The third quarter is off to a good start, for the bullish side of the ledger at least. The general stock market has been showing strong results for several weeks now, but a few small cracks have emerged in the bull market wall.
Digging beneath the surface and ignoring the noise, we see a market that is maintaining a solid uptrend dating back to March 23, 2020, but there are a few small cracks in the wall. The S&P 500 and the Nasdaq hit new highs this week, but the Dow Industrials, Transports and small cap indexes did not. The number of stocks advancing in price versus those declining in the S&P 500 and the Nasdaq is not keeping up with the rise in value in these indexes, which can be driven by a few large companies. The number of stocks hitting new 52-week highs also has not kept pace with the major indexes.
This is not a cause for panic.
The S&P 500 just put in a new high of 4392 as I type. If the current short-term negative divergences I just discussed lead to a general market correction in coming weeks, it is not likely to develop into a nasty affair. But 5-10% pullbacks are a normal part of any bull market, and this bull will not be immune to such setbacks.
I will remain prepared to buy any future selloffs.
It is important to note that even if a coming correction takes the market down 15%, it will still be in the context of an ongoing bull market. In 2010 the S&P fell 17% from early April through late June, followed by a 20% correction in the early summer of 2011. The S&P then doubled from that 2011 low up to the July 2015 high. Obviously, it would have been nice to sell near the 2010 and 2011 highs, then buy back near the lows. If you didn’t, though, it was still a decent ride.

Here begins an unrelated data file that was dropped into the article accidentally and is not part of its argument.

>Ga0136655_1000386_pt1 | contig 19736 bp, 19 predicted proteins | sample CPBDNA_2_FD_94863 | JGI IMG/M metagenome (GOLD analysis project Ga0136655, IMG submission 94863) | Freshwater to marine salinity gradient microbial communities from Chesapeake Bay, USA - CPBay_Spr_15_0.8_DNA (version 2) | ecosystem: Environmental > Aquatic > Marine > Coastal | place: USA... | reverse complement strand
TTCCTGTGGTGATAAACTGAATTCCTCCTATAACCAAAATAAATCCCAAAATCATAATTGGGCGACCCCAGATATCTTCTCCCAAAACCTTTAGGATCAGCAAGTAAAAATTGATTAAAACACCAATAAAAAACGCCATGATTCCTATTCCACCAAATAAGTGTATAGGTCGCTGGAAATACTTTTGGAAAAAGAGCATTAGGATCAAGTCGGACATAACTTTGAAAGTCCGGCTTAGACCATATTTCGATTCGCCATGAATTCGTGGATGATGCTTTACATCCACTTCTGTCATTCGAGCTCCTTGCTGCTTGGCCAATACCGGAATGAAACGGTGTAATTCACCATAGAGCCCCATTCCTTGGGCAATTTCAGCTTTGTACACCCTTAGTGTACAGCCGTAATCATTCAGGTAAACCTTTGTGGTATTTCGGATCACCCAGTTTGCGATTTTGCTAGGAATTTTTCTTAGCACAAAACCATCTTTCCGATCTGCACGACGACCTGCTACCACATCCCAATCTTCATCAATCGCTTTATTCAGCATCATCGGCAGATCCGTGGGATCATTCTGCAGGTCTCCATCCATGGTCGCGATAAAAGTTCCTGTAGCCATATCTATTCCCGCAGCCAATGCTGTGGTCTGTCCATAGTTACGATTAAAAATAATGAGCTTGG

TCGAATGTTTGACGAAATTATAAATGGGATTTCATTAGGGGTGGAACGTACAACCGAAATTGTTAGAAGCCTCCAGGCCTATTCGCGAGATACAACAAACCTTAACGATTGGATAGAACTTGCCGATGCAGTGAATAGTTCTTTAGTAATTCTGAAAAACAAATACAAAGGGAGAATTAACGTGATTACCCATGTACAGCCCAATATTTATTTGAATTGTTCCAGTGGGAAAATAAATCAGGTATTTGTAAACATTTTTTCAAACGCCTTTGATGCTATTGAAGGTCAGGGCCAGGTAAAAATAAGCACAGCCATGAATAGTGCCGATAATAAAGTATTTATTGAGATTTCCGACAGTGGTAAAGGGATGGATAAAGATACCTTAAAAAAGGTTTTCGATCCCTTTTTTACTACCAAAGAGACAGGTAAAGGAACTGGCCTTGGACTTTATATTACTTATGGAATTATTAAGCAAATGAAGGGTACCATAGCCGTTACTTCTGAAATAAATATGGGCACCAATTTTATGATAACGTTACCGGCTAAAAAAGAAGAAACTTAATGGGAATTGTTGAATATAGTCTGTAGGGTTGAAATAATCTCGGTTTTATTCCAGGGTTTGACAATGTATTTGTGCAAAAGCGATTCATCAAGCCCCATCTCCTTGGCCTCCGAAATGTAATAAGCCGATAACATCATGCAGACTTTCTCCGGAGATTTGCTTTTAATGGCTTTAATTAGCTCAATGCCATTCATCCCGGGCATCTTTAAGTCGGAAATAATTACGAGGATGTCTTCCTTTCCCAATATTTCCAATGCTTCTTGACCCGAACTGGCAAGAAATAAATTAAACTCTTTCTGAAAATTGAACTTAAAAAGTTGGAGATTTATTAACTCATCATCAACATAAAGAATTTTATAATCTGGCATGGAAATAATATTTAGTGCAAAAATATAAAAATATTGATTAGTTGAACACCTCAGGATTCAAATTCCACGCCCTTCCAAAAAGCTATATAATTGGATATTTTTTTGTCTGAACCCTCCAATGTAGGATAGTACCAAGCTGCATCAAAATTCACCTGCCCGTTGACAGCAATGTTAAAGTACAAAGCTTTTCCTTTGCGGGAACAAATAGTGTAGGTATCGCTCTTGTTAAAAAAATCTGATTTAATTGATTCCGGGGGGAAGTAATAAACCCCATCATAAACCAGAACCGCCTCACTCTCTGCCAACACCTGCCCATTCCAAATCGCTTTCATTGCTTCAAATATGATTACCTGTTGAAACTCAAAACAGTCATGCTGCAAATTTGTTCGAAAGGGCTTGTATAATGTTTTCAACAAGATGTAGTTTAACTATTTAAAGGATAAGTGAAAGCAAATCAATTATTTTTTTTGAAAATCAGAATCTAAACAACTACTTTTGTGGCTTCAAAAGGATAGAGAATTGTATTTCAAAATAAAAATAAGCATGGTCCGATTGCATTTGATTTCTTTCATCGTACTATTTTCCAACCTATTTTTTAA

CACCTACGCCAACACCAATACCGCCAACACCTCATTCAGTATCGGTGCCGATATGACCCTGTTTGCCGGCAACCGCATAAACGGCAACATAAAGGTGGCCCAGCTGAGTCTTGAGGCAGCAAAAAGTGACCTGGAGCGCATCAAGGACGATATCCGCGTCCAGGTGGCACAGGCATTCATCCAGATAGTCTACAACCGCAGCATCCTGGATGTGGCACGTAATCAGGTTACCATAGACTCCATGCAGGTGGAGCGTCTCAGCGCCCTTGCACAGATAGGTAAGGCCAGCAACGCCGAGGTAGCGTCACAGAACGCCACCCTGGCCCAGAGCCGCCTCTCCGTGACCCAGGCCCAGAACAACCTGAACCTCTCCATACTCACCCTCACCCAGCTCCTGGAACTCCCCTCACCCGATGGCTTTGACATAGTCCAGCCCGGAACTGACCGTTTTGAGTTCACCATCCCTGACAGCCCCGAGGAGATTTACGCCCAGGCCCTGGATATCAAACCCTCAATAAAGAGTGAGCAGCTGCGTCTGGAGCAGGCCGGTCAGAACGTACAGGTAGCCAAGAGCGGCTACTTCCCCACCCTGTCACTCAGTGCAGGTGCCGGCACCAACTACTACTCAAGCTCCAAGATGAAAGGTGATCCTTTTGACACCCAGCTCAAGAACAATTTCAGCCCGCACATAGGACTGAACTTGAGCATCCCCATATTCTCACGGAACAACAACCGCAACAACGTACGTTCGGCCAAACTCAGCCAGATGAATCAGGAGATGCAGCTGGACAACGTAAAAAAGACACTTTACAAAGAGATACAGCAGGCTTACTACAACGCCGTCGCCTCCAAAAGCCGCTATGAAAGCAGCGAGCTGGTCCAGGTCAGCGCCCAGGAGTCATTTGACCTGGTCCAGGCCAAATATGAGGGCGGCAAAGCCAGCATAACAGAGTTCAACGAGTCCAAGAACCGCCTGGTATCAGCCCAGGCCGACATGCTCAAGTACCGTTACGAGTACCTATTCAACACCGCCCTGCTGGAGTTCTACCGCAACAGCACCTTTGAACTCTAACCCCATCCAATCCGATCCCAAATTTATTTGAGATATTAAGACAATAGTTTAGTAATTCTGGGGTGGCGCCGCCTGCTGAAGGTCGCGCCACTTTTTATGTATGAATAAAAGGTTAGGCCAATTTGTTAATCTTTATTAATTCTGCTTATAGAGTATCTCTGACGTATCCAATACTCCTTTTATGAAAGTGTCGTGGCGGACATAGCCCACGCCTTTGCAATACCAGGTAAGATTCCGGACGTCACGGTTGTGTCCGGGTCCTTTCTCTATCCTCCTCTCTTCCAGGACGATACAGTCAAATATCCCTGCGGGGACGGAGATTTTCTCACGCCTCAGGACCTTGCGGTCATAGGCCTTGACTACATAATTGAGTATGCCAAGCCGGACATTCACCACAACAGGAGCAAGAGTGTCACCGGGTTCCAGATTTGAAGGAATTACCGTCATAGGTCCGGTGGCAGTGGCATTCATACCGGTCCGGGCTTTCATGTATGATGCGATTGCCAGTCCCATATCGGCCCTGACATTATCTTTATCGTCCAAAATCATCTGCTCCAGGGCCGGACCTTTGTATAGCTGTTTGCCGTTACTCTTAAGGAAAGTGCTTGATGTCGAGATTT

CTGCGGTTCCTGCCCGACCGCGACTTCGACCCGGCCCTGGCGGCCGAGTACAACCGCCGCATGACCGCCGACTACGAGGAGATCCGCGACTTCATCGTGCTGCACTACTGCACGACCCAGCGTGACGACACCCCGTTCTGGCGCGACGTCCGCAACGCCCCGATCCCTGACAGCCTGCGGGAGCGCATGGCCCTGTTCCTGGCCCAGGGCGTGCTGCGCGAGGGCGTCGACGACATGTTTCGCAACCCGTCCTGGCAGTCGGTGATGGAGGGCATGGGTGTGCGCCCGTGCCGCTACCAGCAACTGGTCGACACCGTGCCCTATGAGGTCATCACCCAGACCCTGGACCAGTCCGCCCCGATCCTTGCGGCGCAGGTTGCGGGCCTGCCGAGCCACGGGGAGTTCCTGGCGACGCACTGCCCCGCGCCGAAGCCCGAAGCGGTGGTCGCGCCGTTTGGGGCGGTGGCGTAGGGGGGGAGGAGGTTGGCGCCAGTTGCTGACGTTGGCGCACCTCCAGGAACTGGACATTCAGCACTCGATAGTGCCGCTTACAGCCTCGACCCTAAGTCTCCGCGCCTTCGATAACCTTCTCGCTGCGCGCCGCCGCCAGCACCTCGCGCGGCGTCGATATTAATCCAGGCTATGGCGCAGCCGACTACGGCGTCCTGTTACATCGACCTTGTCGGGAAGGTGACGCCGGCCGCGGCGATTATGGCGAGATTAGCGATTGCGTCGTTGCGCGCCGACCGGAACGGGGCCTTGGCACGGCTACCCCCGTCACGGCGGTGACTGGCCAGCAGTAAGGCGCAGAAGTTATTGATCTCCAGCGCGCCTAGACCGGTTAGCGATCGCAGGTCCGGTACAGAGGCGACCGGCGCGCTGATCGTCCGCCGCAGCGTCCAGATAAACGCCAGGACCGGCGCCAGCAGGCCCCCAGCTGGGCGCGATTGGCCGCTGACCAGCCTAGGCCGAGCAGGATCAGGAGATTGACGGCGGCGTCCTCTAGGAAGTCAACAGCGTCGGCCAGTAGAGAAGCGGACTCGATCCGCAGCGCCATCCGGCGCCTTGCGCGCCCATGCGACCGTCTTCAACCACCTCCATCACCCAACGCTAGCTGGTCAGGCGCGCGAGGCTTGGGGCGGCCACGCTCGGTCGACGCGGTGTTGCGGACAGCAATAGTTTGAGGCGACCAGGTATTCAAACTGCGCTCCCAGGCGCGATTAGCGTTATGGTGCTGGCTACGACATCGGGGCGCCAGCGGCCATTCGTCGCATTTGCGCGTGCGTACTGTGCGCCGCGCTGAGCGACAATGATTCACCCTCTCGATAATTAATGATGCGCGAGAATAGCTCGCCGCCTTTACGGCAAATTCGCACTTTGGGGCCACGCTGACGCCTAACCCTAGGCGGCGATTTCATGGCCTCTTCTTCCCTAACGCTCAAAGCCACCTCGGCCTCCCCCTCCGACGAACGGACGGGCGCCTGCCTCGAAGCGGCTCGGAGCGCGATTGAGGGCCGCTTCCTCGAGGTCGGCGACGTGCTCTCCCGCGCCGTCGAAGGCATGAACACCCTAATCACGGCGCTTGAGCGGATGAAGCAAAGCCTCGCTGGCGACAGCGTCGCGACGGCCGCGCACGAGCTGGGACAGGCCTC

There is a strategy for situations like this.
For longer-term retirement accounts, pretend you are at the barber and take a little off the top. Not much. Just enough cash in case the market drops more than 6% in the next few months, so you can average back in at a better price.
For shorter-term portfolios (compared with retirement accounts), it is time to keep tight stops and not add much on the long side.
There are two conditions that can develop that will get me more interested in getting longer.
The first is a broad market breakout to accompany the new highs currently being seen in the Nasdaq and S&P. A broad upside move would negate the negative divergences mentioned above and encourage wide follow through.
The second condition is enough selling to bring prices down to levels attractive enough to entice longer-term new money into the market. This condition would be observed through mild to deeply oversold levels on the major longer-term indicators such as advance decline and volume lines.
I will be sitting on my old Roman hands until we see one of these conditions show up.
Related: Ancient Roman predicted Bitcoin crash, June 28, 2021
Related: Ancient Roman predicted June rally in the U.S. dollar, advises on gold, July 7, 2021
Watch for future announcements from Romulus about future profitable market moves, important indicators, and major market swings. For more information about trading education or to trade with Romulus, contact John Reed at firstname.lastname@example.org or go to www.groktrade.com/romulus.
In his real-life existence, Romulus started on Wall Street in 1994 and traded for a hedge fund for 13 years. For the past 12 months he has been a teacher and mentor working for Grok Trade, a stock trading educational company in business since 2007.